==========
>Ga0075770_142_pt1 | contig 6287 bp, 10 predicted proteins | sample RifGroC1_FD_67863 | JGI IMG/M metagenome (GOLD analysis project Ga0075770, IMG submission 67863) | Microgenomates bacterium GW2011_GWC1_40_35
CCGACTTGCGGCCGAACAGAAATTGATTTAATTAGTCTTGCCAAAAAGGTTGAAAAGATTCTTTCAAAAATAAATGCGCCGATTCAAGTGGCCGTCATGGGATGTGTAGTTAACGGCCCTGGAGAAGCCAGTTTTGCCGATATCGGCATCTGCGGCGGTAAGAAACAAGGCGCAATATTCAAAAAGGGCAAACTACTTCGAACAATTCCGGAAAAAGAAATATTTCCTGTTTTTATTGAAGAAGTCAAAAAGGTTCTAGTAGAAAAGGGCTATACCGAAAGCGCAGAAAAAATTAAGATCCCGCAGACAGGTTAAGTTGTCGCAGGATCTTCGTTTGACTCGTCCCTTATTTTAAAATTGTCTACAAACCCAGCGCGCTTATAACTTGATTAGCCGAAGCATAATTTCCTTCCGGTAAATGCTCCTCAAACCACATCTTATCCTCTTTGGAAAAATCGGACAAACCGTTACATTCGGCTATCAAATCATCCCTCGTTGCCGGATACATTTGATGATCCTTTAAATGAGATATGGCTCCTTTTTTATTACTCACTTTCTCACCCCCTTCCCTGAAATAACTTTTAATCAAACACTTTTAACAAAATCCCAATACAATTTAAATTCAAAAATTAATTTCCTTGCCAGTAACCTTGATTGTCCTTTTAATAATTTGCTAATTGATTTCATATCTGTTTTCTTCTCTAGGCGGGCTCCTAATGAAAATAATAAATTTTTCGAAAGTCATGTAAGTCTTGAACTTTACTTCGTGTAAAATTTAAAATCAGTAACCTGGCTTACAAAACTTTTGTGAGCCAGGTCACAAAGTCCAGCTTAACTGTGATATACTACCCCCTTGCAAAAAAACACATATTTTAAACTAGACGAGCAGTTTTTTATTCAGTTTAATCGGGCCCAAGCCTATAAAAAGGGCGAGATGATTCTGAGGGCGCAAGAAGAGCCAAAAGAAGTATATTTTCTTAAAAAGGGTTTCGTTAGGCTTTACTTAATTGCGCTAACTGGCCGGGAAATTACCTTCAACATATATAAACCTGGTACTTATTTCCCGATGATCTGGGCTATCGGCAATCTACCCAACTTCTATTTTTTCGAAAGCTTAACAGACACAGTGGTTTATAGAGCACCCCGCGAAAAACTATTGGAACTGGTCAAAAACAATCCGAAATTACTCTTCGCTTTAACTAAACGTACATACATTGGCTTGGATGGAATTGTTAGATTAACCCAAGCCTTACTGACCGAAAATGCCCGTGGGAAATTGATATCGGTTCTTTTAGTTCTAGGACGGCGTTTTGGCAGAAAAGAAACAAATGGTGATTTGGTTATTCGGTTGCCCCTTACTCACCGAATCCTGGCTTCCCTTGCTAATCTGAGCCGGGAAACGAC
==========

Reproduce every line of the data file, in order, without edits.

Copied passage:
>Ga0075770_142_pt1 | contig 6287 bp, 10 predicted proteins | sample RifGroC1_FD_67863 | JGI IMG/M metagenome (GOLD analysis project Ga0075770, IMG submission 67863) | Microgenomates bacterium GW2011_GWC1_40_35
CCGACTTGCGGCCGAACAGAAATTGATTTAATTAGTCTTGCCAAAAAGGTTGAAAAGATTCTTTCAAAAATAAATGCGCCGATTCAAGTGGCCGTCATGGGATGTGTAGTTAACGGCCCTGGAGAAGCCAGTTTTGCCGATATCGGCATCTGCGGCGGTAAGAAACAAGGCGCAATATTCAAAAAGGGCAAACTACTTCGAACAATTCCGGAAAAAGAAATATTTCCTGTTTTTATTGAAGAAGTCAAAAAGGTTCTAGTAGAAAAGGGCTATACCGAAAGCGCAGAAAAAATTAAGATCCCGCAGACAGGTTAAGTTGTCGCAGGATCTTCGTTTGACTCGTCCCTTATTTTAAAATTGTCTACAAACCCAGCGCGCTTATAACTTGATTAGCCGAAGCATAATTTCCTTCCGGTAAATGCTCCTCAAACCACATCTTATCCTCTTTGGAAAAATCGGACAAACCGTTACATTCGGCTATCAAATCATCCCTCGTTGCCGGATACATTTGATGATCCTTTAAATGAGATATGGCTCCTTTTTTATTACTCACTTTCTCACCCCCTTCCCTGAAATAACTTTTAATCAAACACTTTTAACAAAATCCCAATACAATTTAAATTCAAAAATTAATTTCCTTGCCAGTAACCTTGATTGTCCTTTTAATAATTTGCTAATTGATTTCATATCTGTTTTCTTCTCTAGGCGGGCTCCTAATGAAAATAATAAATTTTTCGAAAGTCATGTAAGTCTTGAACTTTACTTCGTGTAAAATTTAAAATCAGTAACCTGGCTTACAAAACTTTTGTGAGCCAGGTCACAAAGTCCAGCTTAACTGTGATATACTACCCCCTTGCAAAAAAACACATATTTTAAACTAGACGAGCAGTTTTTTATTCAGTTTAATCGGGCCCAAGCCTATAAAAAGGGCGAGATGATTCTGAGGGCGCAAGAAGAGCCAAAAGAAGTATATTTTCTTAAAAAGGGTTTCGTTAGGCTTTACTTAATTGCGCTAACTGGCCGGGAAATTACCTTCAACATATATAAACCTGGTACTTATTTCCCGATGATCTGGGCTATCGGCAATCTACCCAACTTCTATTTTTTCGAAAGCTTAACAGACACAGTGGTTTATAGAGCACCCCGCGAAAAACTATTGGAACTGGTCAAAAACAATCCGAAATTACTCTTCGCTTTAACTAAACGTACATACATTGGCTTGGATGGAATTGTTAGATTAACCCAAGCCTTACTGACCGAAAATGCCCGTGGGAAATTGATATCGGTTCTTTTAGTTCTAGGACGGCGTTTTGGCAGAAAAGAAACAAATGGTGATTTGGTTATTCGGTTGCCCCTTACTCACCGAATCCTGGCTTCCCTTGCTAATCTGAGCCGGGAAACGAC